--- Bill Smart <[EMAIL PROTECTED]> wrote:

> Panda-Banana-Sock,
> 
> I do not believe this is any kind of 'demon
> possession' or 'witchcraft'.  I
> think things like that are just tags we put on
> things we don't understand,
> but want to.  

My cat may understand my vacuum cleaner in similar
terms!  Sometimes I feel if any being was in the room
with me, to them my fear would look equally as
unnecessary as when the cat darts out of the room when
it sees me bring out the vacuum.

> According to Buddhist philosophy, all phenomena are
> 'samsara', or illusions.
> I don't completely buy into that position, but in
> truth don't concern myself
> with such explanations, or even the need for them. 
> You experienced sleep
> paralysis.  You experienced loss of motor control. 
> You experienced fear.
> That is all there is to that.  As far as I'm
> concerned further explanations
> are not necessary, or even possible.

I admit, I am grasping toward a state of mind and an
achieving an explanation, but it's so damn
interesting!  I mean, come on!!

> If sleep paralysis becomes a real obstacle in your
> life, then I advize you
> to seek professional, perhaps medical, help.

Until I develop narcolepsy with episodes of paralysis
at work, this will not be a major obstacle for me. 
The biggest problem with it is that I lose a few hours
of sleep per year over it.  The only other symptom I
could claim from these experiences is "chronic acute
curiosity".  I don't even necessarily want the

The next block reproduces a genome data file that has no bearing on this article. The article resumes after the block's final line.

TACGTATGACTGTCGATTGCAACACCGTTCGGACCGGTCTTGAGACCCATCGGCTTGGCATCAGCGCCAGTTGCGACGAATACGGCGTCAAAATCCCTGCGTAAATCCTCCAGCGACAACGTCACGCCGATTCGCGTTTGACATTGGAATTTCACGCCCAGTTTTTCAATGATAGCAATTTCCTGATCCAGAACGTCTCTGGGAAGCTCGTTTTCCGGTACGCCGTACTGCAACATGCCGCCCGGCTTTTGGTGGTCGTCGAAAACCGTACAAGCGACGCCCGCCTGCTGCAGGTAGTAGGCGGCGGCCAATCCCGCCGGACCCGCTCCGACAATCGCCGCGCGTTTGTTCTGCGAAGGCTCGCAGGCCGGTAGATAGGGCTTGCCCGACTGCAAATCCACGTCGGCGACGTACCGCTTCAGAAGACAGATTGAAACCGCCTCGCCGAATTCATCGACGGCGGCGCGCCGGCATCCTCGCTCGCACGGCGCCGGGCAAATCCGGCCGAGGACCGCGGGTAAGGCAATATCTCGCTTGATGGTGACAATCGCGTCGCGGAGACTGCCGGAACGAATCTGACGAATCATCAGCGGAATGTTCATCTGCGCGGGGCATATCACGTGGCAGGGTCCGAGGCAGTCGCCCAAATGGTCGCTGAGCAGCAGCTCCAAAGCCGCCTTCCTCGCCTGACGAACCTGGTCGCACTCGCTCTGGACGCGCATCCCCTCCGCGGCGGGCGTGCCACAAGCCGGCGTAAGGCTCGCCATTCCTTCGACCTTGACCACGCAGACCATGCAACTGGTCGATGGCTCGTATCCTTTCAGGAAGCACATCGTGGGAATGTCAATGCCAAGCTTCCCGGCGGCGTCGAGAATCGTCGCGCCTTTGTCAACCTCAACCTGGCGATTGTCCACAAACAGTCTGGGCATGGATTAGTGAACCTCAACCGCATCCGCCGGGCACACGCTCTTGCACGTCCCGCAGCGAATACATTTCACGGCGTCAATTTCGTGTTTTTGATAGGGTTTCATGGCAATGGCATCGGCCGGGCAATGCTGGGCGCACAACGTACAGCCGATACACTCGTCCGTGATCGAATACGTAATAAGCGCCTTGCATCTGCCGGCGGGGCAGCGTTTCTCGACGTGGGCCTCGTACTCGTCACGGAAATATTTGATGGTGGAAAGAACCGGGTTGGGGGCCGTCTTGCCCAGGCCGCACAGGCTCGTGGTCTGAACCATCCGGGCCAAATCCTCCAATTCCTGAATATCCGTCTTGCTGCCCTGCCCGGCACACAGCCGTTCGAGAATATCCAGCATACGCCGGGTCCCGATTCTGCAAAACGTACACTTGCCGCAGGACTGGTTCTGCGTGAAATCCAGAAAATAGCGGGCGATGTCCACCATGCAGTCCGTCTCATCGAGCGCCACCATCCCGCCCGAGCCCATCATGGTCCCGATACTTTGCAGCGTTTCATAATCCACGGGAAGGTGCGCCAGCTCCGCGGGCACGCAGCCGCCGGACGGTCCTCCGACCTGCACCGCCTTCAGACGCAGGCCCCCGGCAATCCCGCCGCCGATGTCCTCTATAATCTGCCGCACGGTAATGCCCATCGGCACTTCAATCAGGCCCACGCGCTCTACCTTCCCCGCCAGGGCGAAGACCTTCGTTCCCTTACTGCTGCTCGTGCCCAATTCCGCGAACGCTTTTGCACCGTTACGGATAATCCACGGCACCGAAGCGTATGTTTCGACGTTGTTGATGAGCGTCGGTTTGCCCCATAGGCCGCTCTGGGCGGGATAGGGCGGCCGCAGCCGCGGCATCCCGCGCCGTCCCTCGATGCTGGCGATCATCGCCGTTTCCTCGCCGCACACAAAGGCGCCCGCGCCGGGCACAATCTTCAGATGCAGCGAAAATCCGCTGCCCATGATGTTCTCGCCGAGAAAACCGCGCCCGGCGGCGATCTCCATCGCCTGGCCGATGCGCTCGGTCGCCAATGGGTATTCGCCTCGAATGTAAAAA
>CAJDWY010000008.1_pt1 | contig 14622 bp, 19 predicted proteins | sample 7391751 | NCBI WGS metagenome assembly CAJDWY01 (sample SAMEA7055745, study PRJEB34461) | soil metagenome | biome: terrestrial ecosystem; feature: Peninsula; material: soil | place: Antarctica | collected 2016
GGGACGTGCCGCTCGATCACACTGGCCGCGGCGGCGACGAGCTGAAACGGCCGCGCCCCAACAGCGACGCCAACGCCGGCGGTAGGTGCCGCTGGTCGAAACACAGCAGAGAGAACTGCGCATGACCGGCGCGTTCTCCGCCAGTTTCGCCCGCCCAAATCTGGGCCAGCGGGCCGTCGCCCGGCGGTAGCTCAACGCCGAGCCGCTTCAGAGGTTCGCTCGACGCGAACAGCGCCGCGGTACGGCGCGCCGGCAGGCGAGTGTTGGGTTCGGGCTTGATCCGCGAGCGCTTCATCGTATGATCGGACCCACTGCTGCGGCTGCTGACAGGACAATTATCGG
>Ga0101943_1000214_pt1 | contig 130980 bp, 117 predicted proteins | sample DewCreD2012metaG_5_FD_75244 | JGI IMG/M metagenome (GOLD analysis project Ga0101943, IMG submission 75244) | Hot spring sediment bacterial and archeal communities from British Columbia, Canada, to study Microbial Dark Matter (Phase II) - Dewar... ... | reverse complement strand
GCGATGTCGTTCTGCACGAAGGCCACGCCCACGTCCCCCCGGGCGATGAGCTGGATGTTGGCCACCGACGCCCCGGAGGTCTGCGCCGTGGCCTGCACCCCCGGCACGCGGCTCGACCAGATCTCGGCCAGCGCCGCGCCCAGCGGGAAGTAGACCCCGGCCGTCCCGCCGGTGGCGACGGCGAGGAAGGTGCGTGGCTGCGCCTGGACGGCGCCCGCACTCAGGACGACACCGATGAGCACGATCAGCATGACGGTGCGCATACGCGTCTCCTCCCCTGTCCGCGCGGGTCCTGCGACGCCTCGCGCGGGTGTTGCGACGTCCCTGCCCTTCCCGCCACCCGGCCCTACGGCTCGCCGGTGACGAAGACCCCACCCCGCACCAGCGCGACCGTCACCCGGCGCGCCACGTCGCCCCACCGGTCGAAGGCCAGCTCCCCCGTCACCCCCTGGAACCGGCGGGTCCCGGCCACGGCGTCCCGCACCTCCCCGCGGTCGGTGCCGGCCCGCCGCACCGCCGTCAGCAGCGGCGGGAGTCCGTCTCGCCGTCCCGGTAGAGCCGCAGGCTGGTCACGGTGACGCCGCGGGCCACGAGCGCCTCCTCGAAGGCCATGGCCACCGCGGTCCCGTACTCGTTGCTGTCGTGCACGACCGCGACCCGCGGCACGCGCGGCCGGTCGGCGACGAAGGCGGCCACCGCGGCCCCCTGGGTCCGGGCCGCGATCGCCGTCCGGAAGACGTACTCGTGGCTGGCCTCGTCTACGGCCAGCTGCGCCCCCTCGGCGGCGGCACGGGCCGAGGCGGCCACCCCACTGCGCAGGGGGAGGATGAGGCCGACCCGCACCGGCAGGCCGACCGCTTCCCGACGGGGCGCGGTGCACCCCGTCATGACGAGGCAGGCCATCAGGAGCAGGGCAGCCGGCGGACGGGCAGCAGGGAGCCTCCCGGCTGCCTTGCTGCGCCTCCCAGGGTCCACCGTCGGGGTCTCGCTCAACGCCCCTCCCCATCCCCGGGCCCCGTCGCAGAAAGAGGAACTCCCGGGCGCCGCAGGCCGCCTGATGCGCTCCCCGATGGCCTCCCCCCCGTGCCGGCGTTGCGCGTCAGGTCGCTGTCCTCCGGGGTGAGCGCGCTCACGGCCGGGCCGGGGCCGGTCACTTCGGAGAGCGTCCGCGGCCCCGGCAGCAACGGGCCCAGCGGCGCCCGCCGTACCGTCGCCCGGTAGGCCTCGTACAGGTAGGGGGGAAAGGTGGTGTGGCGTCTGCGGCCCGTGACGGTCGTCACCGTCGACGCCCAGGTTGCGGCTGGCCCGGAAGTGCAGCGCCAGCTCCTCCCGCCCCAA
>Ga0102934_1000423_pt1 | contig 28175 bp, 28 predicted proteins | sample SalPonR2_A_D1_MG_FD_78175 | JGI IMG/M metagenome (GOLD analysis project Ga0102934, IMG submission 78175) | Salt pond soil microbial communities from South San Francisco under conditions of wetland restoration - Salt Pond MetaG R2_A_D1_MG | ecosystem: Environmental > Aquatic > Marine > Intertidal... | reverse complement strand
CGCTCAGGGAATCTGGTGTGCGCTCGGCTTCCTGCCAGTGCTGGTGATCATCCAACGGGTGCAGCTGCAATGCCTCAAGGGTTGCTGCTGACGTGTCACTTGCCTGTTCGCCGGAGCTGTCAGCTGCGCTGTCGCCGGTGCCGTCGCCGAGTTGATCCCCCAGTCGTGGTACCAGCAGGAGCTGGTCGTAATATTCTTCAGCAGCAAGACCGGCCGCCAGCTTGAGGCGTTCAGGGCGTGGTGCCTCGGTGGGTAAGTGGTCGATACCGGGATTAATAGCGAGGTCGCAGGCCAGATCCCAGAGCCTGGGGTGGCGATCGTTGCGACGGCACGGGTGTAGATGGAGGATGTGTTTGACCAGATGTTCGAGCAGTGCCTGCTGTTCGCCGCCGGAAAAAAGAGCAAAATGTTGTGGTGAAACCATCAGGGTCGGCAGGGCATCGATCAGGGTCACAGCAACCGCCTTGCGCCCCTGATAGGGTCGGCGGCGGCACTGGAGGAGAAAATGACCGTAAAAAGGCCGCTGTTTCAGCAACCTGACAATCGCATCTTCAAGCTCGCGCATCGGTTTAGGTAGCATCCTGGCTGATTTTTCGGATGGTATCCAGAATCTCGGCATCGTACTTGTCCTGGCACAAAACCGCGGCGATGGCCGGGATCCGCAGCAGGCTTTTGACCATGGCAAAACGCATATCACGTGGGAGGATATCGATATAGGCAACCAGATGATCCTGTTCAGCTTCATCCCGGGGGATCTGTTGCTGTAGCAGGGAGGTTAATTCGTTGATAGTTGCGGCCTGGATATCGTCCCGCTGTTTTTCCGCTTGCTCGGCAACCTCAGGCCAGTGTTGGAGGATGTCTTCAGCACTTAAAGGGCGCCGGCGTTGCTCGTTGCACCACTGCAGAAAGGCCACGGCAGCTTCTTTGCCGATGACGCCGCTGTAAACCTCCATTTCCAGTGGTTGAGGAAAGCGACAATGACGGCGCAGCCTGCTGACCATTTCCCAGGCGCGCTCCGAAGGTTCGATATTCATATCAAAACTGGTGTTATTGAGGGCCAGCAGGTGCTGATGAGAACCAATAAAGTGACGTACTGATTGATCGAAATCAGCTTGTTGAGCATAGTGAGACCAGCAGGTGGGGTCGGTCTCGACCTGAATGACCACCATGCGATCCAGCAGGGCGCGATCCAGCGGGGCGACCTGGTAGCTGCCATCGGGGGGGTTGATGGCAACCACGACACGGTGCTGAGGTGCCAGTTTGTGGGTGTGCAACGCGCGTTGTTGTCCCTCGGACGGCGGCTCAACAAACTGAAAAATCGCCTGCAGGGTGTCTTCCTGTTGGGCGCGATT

episodes to stop, but to just be able to see where it
would go if I didn't resist.

> I think meditation (zazen) is the right approach for
> this, but I think zazen
> is the right approach...for everything.  Zazen is
> just the right approach.
> I don't think you should think of zazen as remedy or
> solution for this.  You
> should not be doing zazen to achieve anything. 
> There are no goals for
> zazen.

Without denying any of what you say, I still believe
zazen can help.  A person may not be practicing zazen
to achieve any benefits, but nevertheless, benefits
such as better blood pressure and lower stress level
(and apparently living to be 200) are benefits that
the medical community has known that meditation will
provide.  I am confident that in addition to those
benefits, zazen can help me "ride out" an episode of
sleep paralysis.  I guess the key is not to practice
for the purpose of reaping its benefits, but to just
be doing zazen for the purpose only of doing zazen,
and to being accepting of its benefits for the purpose
only of being accepting of its benefits.  Thanks for
helping me to see it this way!  If I can tame this
paralyzing ox, I will make sure to ride it over to you
in the middle of the night to give you my thanks!!
 
> Sweet Dreams!  ...Bill! 

LOL, yeah right!  I guess instead of counting sheep, I
should be counting breaths.  That's something I can do
even when paralyzed.  Thanks again for sharing your
experience and views.


      
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